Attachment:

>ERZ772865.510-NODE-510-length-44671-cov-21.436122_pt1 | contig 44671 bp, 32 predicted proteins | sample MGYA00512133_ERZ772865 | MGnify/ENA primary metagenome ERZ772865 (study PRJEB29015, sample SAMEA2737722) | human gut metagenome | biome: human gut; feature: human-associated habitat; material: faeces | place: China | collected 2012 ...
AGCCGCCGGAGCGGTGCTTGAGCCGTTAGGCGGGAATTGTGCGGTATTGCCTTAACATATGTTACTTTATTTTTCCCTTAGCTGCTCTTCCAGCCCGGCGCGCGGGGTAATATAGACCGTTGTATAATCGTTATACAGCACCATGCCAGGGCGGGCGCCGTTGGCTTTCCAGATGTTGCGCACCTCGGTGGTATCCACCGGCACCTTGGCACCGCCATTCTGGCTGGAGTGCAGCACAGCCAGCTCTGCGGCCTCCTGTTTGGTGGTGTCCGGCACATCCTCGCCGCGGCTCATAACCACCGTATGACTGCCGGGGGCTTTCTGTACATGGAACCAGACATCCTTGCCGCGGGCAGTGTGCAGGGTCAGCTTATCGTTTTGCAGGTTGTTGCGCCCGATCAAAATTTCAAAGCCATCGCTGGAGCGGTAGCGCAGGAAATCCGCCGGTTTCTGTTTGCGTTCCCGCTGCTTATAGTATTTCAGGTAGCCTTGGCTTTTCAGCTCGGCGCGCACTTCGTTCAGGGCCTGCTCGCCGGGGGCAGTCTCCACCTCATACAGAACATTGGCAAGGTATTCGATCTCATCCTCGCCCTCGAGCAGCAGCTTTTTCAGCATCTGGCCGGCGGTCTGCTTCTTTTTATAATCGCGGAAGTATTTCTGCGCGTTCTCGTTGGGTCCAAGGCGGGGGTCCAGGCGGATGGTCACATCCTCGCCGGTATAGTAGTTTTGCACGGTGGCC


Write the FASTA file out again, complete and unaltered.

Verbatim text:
>ERZ772865.510-NODE-510-length-44671-cov-21.436122_pt1 | contig 44671 bp, 32 predicted proteins | sample MGYA00512133_ERZ772865 | MGnify/ENA primary metagenome ERZ772865 (study PRJEB29015, sample SAMEA2737722) | human gut metagenome | biome: human gut; feature: human-associated habitat; material: faeces | place: China | collected 2012 ...
AGCCGCCGGAGCGGTGCTTGAGCCGTTAGGCGGGAATTGTGCGGTATTGCCTTAACATATGTTACTTTATTTTTCCCTTAGCTGCTCTTCCAGCCCGGCGCGCGGGGTAATATAGACCGTTGTATAATCGTTATACAGCACCATGCCAGGGCGGGCGCCGTTGGCTTTCCAGATGTTGCGCACCTCGGTGGTATCCACCGGCACCTTGGCACCGCCATTCTGGCTGGAGTGCAGCACAGCCAGCTCTGCGGCCTCCTGTTTGGTGGTGTCCGGCACATCCTCGCCGCGGCTCATAACCACCGTATGACTGCCGGGGGCTTTCTGTACATGGAACCAGACATCCTTGCCGCGGGCAGTGTGCAGGGTCAGCTTATCGTTTTGCAGGTTGTTGCGCCCGATCAAAATTTCAAAGCCATCGCTGGAGCGGTAGCGCAGGAAATCCGCCGGTTTCTGTTTGCGTTCCCGCTGCTTATAGTATTTCAGGTAGCCTTGGCTTTTCAGCTCGGCGCGCACTTCGTTCAGGGCCTGCTCGCCGGGGGCAGTCTCCACCTCATACAGAACATTGGCAAGGTATTCGATCTCATCCTCGCCCTCGAGCAGCAGCTTTTTCAGCATCTGGCCGGCGGTCTGCTTCTTTTTATAATCGCGGAAGTATTTCTGCGCGTTCTCGTTGGGTCCAAGGCGGGGGTCCAGGCGGATGGTCACATCCTCGCCGGTATAGTAGTTTTGCACGGTGGCC